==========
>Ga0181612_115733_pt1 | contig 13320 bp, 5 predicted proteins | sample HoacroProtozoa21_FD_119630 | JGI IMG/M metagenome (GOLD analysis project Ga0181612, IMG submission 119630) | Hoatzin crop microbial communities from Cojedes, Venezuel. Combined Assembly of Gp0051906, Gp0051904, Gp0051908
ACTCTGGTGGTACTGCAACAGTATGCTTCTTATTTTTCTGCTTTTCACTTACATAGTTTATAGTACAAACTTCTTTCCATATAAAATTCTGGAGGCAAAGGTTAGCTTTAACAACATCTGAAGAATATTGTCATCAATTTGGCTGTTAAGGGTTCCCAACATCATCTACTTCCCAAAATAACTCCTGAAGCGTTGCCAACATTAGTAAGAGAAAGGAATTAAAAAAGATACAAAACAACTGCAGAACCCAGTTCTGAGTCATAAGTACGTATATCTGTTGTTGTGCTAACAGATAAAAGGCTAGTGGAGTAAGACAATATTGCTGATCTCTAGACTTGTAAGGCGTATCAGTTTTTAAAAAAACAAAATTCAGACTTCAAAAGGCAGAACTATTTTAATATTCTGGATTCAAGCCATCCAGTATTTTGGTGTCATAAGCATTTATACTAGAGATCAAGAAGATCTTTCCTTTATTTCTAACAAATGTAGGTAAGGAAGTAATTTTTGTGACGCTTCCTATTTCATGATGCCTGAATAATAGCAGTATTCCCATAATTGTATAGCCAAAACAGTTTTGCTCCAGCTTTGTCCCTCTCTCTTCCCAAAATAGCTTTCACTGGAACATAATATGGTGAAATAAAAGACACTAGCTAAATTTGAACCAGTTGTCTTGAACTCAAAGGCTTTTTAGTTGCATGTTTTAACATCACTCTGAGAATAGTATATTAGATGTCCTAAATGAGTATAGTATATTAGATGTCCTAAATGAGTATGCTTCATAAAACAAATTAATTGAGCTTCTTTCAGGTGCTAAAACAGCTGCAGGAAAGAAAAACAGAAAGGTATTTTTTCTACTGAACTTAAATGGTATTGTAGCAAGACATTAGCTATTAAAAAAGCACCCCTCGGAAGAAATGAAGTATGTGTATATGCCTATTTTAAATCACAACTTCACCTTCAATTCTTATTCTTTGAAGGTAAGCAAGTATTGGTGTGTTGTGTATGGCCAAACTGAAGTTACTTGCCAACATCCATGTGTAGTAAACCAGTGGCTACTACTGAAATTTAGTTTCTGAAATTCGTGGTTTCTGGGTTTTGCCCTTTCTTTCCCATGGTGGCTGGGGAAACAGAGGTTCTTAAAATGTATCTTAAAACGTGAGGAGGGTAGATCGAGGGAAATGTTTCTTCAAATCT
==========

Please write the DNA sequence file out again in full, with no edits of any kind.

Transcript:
>Ga0181612_115733_pt1 | contig 13320 bp, 5 predicted proteins | sample HoacroProtozoa21_FD_119630 | JGI IMG/M metagenome (GOLD analysis project Ga0181612, IMG submission 119630) | Hoatzin crop microbial communities from Cojedes, Venezuel. Combined Assembly of Gp0051906, Gp0051904, Gp0051908
ACTCTGGTGGTACTGCAACAGTATGCTTCTTATTTTTCTGCTTTTCACTTACATAGTTTATAGTACAAACTTCTTTCCATATAAAATTCTGGAGGCAAAGGTTAGCTTTAACAACATCTGAAGAATATTGTCATCAATTTGGCTGTTAAGGGTTCCCAACATCATCTACTTCCCAAAATAACTCCTGAAGCGTTGCCAACATTAGTAAGAGAAAGGAATTAAAAAAGATACAAAACAACTGCAGAACCCAGTTCTGAGTCATAAGTACGTATATCTGTTGTTGTGCTAACAGATAAAAGGCTAGTGGAGTAAGACAATATTGCTGATCTCTAGACTTGTAAGGCGTATCAGTTTTTAAAAAAACAAAATTCAGACTTCAAAAGGCAGAACTATTTTAATATTCTGGATTCAAGCCATCCAGTATTTTGGTGTCATAAGCATTTATACTAGAGATCAAGAAGATCTTTCCTTTATTTCTAACAAATGTAGGTAAGGAAGTAATTTTTGTGACGCTTCCTATTTCATGATGCCTGAATAATAGCAGTATTCCCATAATTGTATAGCCAAAACAGTTTTGCTCCAGCTTTGTCCCTCTCTCTTCCCAAAATAGCTTTCACTGGAACATAATATGGTGAAATAAAAGACACTAGCTAAATTTGAACCAGTTGTCTTGAACTCAAAGGCTTTTTAGTTGCATGTTTTAACATCACTCTGAGAATAGTATATTAGATGTCCTAAATGAGTATAGTATATTAGATGTCCTAAATGAGTATGCTTCATAAAACAAATTAATTGAGCTTCTTTCAGGTGCTAAAACAGCTGCAGGAAAGAAAAACAGAAAGGTATTTTTTCTACTGAACTTAAATGGTATTGTAGCAAGACATTAGCTATTAAAAAAGCACCCCTCGGAAGAAATGAAGTATGTGTATATGCCTATTTTAAATCACAACTTCACCTTCAATTCTTATTCTTTGAAGGTAAGCAAGTATTGGTGTGTTGTGTATGGCCAAACTGAAGTTACTTGCCAACATCCATGTGTAGTAAACCAGTGGCTACTACTGAAATTTAGTTTCTGAAATTCGTGGTTTCTGGGTTTTGCCCTTTCTTTCCCATGGTGGCTGGGGAAACAGAGGTTCTTAAAATGTATCTTAAAACGTGAGGAGGGTAGATCGAGGGAAATGTTTCTTCAAATCT